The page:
MCN Blogs
Ray Pride

By Ray Pride

Errol Morris' Abu Ghraib doc: SOP: Standard Operating Procedure

doggieoscar8908-.jpgAn item about Danny Elfman getting an honorary doctorate reveals the title of Errol Morris‘ new documentary, on American torture practices: SOP: Standard Operating Procedure. (Elfman’s doing the ditty duties on this one; more on the degree below.)

Also Will Receive Honorary Doctorates
WINSTON-SALEM – Chancellor John Mauceri has announced that award-winning film composer Danny Elfman and best-selling author Rebecca Walker will speak at the North Carolina School of the Arts’ commencement ceremonies for college and high school graduates, respectively, on June 2 at NCSA’s Stevens Center.
“What an extraordinary day this will be for our School!” Chancellor Mauceri said. “Two great artists will celebrate NCSA – as we celebrate them – and elevate an already joyous occasion with their presence.”
Elfman, whose compositions range from TV’s “The Simpsons” and “Desperate Housewives” to feature films BATMAN and SPIDER-MAN, as well as purely orchestral works, will speak to the college graduates at the 1 p.m. ceremony. Walker, who at just 25 was named by Time magazine as one of the 50 most influential future leaders of America, will speak to the high school graduates at the 9 a.m. ceremony.
Elfman and Walker also will receive honorary doctorates at the ceremonies.
Elfman was invited to speak by Chancellor Mauceri, who recorded the composer’s “Serenada Schizophrena.” Elfman composed an overture for Chancellor Mauceri’s final concerts as director of The Hollywood Bowl Orchestra last September.
One of today’s most successful creators of movie music, Danny Elfman is also one of few who have managed to make the transition from rock musician to orchestral score composer.
The Grammy-winning, Emmy-winning and Oscar-nominated writer has been toiling in the motion-picture arena since 1985, when director Tim Burton and star Paul Reubens — fascinated by Elfman’s playfully macabre music for the cult L.A. rock band Oingo Boingo — called him to write the music for PEE-WEE’S BIG ADVENTURE.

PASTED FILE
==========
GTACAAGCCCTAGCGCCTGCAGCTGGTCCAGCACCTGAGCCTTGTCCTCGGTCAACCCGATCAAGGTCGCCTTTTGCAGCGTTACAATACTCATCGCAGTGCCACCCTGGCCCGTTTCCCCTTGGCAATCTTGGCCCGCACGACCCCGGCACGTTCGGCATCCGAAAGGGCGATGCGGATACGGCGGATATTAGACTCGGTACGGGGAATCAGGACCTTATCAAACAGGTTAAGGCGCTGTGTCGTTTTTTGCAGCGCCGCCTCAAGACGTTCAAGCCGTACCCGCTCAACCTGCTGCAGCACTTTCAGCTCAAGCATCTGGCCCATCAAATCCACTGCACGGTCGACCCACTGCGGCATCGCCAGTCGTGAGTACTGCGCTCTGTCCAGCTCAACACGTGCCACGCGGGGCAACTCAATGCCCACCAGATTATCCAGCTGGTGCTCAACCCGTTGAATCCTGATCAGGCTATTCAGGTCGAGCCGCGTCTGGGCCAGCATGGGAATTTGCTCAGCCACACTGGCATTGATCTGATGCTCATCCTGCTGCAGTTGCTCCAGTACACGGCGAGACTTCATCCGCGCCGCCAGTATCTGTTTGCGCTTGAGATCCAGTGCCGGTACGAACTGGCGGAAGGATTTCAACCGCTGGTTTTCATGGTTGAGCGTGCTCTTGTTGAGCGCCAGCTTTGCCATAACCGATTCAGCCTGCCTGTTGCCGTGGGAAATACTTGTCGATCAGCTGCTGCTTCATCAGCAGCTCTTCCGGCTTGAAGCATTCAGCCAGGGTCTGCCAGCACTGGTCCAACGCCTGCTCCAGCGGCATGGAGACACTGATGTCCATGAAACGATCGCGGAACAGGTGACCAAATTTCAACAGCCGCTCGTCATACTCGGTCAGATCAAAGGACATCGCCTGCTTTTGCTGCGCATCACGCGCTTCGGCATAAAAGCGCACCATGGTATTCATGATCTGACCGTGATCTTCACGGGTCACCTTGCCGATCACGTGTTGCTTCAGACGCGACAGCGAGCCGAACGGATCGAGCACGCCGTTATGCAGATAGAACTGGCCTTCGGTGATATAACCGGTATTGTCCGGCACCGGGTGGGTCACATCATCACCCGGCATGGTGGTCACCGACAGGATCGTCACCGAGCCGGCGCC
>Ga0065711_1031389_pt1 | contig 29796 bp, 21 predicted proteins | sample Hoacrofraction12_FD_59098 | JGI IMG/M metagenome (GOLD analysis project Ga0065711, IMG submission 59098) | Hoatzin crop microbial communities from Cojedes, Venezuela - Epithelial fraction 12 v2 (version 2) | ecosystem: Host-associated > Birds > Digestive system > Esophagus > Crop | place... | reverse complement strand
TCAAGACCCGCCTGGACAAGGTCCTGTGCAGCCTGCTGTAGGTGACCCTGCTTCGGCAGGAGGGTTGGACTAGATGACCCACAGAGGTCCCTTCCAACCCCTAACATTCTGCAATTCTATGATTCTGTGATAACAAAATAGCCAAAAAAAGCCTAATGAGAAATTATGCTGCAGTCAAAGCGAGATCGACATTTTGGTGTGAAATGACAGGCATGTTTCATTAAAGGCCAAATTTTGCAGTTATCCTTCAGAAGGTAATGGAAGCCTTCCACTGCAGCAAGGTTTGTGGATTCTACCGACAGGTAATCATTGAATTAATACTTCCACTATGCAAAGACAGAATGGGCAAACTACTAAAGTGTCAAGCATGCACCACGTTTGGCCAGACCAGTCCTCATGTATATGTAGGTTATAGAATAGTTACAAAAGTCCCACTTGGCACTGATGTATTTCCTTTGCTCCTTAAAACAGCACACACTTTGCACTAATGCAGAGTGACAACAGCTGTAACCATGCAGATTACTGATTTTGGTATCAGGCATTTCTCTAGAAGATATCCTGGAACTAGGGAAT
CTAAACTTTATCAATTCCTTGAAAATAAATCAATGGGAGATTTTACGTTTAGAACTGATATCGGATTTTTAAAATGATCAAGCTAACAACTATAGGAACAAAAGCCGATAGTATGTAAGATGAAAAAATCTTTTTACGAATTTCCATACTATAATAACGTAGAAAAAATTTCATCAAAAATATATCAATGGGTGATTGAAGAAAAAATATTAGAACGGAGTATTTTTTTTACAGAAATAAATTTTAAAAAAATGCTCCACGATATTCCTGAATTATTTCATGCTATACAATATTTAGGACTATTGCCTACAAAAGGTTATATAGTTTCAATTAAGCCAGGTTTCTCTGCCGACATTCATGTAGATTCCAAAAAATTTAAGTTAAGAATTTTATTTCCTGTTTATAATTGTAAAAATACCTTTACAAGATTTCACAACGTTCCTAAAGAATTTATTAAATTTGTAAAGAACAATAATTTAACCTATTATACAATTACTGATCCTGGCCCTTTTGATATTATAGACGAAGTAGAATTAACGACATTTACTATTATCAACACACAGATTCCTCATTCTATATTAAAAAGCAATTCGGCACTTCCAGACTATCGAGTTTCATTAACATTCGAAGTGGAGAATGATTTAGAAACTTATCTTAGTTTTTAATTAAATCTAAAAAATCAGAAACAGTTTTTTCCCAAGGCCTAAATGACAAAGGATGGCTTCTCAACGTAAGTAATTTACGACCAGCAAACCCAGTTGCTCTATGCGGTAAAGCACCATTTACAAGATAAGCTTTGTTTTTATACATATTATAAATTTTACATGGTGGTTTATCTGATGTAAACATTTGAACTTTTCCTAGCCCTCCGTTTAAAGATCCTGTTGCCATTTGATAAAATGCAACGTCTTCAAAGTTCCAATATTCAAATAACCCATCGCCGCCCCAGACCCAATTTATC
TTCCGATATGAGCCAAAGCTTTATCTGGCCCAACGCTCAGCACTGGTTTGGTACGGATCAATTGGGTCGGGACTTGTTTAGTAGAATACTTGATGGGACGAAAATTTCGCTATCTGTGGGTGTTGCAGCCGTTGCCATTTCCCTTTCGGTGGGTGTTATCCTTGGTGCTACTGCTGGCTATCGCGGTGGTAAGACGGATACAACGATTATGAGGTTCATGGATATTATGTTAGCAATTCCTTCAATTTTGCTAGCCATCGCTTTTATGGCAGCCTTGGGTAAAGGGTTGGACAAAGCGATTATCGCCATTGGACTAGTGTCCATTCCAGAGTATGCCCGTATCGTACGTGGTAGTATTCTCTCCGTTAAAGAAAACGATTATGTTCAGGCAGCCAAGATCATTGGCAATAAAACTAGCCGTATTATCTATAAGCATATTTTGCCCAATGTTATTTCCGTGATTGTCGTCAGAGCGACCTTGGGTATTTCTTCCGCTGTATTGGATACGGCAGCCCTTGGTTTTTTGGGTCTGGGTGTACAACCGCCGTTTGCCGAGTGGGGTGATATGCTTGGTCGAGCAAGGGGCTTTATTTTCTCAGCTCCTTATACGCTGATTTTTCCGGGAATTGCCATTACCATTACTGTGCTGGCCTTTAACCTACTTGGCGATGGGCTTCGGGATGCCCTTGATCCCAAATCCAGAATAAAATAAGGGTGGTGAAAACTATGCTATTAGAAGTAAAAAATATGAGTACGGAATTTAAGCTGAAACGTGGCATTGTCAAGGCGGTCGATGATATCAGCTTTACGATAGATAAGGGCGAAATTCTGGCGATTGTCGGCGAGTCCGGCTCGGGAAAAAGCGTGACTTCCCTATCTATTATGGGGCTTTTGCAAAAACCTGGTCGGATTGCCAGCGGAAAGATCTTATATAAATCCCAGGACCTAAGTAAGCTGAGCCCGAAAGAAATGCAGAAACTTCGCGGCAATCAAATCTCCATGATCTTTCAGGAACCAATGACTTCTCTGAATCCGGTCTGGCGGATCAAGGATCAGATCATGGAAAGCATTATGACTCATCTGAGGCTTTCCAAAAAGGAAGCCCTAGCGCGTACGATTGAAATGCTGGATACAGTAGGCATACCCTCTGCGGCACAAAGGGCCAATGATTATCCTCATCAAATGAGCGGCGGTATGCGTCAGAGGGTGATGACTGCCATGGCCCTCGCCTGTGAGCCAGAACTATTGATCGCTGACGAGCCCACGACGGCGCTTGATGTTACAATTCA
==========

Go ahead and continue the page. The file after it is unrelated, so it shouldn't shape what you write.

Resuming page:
The Elfman-Burton collaboration continued with the clever and quirky music for BEETLEJUICE (1988) and reached a high point with the massive, Gothic score for BATMAN (1989), which won a Grammy for the composer — and legions of fans, who felt that his Wagnerian approach gave the comics’ Dark Knight a new and entirely appropriate sound.
Since then, Elfman has scored nearly all of Burton’s alternately spooky, weird and otherworldly cinematic excursions, including the touching EDWARD SCISSORHANDS (1990), with its delicately lyrical choral passages; the funhouse-from-hell music for the mad Penguin and Catwoman in BATMAN RETURNS (1992); the songs and score for the imaginative Halloween fable THE NIGHTMARE BEFORE CHRISTMAS (1993); the ’50s-style sci-fi score for MARS ATTACKS! (1996); the intense and powerfully orchestrated SLEEPY HOLLOW (1999); and the percussion-driven PLANET OF THE APES (2001). Five of his eight Grammy nominations are for Burton films. The Elfman-Burton duo is responsible for the blockbuster CHARLIE AND THE CHOCOLATE FACTORY, for which Elfman created not only the dazzling score, but wrote the songs and also sang the voices of all the Oompa Loompas. This was followed by the stop motion tale TIM BURTON’S CORPSE BRIDE. Elfman is currently writing the score to Peter Berg’s fall thriller, THE KINGDOM.
Elfman received his third Oscar nomination for his magical score for Tim Burton’s BIG FISH, which was also nominated for a Golden Globe. But the Burton scores demonstrate only one side of the Elfman persona – and constitute a fraction of his more than 40 scores (and contributions of themes or songs to a dozen more). His haunting music for the drama GOOD WILL HUNTING and his raucous sounds for the sci-fi comedy MEN IN BLACK won him dual Oscar nominations in 1997.